MANLIUS – The Bureau Valley School Board adopted their Fiscal Year 2014 budget on Monday.
Superintendent Dennis Thompson called the budget a conservative look at the year’s anticipated expenses and income.
The total expenditures are projected at $13,994,632, while revenue shows a total of $13,272,305, which falls short by $722,327.
The district plans to make up the deficit using money from working cash bonds.
While the district was in a scramble last year after having sold $3 million worth of working cash bonds and having to find ways to make it last three years, Thompson confirmed the district only used $600,000 of that money last year, and after this year, it’s anticipated that about $1.54 million will remain in the working cash fund.
The good news is the district has increased its tax rate from $3 million to $3.175 million.
“That’s primarily contributed to flat increases in real estate and increase in farming land values,” Thompson said. “(We) are one of the only districts that has had an increase in income from their own taxing body.”
Other good news for the district is state aid is anticipated to increase from $2.73 million to $2.76 million.
In other news, during public comment at the meeting, BV North kindergarten teacher Valerie Peterson spoke out about her concern with the district’s financial situation.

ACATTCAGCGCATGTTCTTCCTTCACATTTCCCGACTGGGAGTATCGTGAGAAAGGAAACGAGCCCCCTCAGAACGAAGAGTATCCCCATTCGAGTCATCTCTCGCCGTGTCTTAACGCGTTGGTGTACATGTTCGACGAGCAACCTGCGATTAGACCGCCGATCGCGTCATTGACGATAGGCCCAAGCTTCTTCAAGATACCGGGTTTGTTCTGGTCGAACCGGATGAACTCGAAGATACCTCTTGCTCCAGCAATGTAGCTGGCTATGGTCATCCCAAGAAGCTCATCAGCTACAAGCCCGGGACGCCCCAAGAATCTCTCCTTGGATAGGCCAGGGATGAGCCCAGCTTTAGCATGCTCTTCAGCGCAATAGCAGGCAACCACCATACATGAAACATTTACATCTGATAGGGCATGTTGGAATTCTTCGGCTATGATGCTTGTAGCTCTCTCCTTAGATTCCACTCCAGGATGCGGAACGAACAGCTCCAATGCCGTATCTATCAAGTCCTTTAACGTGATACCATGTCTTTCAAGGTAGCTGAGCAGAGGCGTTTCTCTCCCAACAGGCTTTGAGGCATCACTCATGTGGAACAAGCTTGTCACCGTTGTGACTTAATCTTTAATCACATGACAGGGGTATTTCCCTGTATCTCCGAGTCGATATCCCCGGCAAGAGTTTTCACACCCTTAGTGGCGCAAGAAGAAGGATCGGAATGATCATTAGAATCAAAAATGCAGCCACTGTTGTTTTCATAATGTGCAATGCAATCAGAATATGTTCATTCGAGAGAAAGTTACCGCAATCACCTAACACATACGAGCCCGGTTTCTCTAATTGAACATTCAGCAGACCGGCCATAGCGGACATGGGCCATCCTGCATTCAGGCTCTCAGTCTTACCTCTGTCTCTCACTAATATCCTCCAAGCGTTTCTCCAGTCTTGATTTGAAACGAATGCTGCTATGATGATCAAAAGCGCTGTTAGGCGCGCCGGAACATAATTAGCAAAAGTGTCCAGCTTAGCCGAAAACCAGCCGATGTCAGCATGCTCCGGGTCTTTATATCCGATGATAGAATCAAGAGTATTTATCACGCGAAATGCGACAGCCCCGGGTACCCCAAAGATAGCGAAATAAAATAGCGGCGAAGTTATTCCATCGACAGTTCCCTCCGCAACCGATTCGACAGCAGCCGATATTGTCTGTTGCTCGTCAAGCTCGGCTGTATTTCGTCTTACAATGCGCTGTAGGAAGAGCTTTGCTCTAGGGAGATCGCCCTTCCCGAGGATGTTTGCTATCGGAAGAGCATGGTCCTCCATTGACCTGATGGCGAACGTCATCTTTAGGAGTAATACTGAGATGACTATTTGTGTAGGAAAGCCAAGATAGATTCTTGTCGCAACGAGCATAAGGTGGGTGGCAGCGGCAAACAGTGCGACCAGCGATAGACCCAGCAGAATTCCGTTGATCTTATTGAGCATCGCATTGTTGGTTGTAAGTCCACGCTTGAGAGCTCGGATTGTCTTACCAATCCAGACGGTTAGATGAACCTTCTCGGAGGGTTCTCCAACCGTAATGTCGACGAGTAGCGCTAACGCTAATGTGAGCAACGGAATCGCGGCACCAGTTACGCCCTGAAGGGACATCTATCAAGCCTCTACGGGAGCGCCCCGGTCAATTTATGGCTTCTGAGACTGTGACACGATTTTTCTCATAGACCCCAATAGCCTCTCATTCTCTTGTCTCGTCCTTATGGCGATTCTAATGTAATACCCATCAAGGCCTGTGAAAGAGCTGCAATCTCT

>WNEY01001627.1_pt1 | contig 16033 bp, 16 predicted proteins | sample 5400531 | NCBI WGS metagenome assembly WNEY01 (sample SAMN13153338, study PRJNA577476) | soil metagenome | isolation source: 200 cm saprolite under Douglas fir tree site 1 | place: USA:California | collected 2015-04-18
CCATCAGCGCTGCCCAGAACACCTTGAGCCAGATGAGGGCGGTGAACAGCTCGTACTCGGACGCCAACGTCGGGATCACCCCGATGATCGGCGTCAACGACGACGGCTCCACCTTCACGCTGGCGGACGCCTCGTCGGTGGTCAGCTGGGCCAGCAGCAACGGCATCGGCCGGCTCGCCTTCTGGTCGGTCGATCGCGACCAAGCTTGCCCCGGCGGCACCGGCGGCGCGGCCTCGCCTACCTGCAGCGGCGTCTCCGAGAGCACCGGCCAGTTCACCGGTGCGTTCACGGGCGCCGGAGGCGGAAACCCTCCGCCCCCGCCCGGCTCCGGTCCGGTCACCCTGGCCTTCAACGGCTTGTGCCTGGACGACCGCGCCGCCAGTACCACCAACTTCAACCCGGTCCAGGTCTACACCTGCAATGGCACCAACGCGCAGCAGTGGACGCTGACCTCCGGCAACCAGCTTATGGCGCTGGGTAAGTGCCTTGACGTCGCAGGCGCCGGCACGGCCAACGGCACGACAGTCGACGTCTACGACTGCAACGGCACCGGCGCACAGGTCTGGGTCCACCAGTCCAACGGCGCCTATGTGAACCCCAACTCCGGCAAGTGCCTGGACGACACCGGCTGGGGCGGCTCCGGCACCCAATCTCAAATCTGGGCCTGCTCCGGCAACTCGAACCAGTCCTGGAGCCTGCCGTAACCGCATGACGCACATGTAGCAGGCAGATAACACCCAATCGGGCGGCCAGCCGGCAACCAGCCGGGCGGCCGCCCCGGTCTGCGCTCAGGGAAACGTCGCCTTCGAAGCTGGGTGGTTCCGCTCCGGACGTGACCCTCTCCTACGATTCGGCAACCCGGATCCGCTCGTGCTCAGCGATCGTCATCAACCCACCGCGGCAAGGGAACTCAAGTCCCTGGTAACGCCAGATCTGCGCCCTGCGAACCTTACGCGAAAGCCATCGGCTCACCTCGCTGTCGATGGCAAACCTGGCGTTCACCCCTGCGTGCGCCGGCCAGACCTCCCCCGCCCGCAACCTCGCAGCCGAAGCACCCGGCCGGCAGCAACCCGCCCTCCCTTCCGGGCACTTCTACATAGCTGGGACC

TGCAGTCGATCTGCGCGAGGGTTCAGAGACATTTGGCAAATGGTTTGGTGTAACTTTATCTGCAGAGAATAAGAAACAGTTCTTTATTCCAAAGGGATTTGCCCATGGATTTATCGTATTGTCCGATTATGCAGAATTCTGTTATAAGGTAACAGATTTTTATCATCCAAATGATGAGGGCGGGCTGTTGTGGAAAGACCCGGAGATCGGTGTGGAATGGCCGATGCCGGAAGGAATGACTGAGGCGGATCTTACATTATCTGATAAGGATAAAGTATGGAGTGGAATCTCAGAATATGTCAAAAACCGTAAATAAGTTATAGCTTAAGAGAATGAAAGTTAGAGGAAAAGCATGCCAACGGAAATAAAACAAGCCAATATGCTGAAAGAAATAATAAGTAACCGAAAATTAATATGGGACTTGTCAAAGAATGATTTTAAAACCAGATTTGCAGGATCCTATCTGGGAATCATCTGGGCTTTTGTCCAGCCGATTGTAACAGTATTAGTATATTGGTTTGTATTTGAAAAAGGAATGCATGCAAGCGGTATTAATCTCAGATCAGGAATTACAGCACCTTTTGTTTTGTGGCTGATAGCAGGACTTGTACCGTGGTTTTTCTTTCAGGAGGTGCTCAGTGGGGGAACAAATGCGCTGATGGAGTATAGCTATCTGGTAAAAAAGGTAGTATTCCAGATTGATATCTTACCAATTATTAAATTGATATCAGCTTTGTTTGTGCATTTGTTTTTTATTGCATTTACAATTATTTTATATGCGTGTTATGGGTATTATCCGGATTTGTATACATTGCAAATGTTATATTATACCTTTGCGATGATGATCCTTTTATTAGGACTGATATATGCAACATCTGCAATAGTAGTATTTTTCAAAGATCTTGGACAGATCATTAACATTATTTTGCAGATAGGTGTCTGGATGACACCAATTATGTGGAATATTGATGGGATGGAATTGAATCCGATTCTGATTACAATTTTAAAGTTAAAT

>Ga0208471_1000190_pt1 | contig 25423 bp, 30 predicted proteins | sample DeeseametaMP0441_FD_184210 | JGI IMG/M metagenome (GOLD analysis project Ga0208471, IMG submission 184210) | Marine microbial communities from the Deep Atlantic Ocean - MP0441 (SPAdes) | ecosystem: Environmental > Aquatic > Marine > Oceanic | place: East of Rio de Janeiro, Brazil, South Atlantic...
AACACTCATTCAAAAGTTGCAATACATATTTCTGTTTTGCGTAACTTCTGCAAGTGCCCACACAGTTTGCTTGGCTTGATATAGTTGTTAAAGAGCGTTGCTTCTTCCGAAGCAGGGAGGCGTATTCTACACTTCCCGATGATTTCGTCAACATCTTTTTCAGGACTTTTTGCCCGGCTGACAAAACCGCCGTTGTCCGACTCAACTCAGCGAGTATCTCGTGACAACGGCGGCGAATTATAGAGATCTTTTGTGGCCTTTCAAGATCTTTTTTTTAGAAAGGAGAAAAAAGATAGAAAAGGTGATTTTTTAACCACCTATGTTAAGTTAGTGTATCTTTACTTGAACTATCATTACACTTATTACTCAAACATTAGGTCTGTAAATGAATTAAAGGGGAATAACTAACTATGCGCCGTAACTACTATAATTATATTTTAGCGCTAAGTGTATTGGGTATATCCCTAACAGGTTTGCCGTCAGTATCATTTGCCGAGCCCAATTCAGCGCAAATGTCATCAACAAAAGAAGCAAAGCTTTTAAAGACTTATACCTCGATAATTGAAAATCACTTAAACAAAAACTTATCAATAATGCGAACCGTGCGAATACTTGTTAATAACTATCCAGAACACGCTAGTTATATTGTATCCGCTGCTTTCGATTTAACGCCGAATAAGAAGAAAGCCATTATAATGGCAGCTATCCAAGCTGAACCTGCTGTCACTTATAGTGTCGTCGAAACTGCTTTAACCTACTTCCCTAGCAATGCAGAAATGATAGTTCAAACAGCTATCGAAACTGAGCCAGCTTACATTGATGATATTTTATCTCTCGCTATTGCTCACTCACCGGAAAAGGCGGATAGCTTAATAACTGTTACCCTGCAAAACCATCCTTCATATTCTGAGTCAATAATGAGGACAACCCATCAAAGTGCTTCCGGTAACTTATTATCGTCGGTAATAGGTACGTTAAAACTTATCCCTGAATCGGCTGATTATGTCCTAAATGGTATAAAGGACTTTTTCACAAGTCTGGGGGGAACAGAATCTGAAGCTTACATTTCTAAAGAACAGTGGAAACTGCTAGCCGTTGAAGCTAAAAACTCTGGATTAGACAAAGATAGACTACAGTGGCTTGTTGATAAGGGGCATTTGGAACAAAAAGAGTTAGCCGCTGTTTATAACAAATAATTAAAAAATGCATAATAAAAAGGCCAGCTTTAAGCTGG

She said her concerns arose after last month’s meeting when discussion was held about the possibility of having to cut programs not mandated by the state; specifically art and music programs.
“Our music and art programs are just really exceptional programs. They are not fluff,” she said. “We all know the research that has been done on the effects of the brain on art and music and how it stimulates the brain and our programs do that. It’s not just cutesy.”
Peterson pointed out the number of ribbons and awards students have won at art shows and programs.
“And community members, who don’t have children, tell me how they go to our choir concerts because they are enjoyable,” she said.
Peterson pointed out how the new common core standards are also pushing creativity and looking outside the box on problem solving, which the art and music programs can help students achieve.
“I think we would really feel some bad effects if we lost those programs,” she said.
It was also pointed out how families who live in the district but work outside the district choose to live in the area because of the quality education their student receive at BV.
“I’m afraid if we did cut those program, many people would choose to go somewhere else,” Peterson said.
Board member Rick Cernovich thanked Peterson for addressing the board and assured her the board is “committed to a strong liberal arts program and are aware of the benefits the fine arts bring.”
Comment on this story at www.bcrnews.com.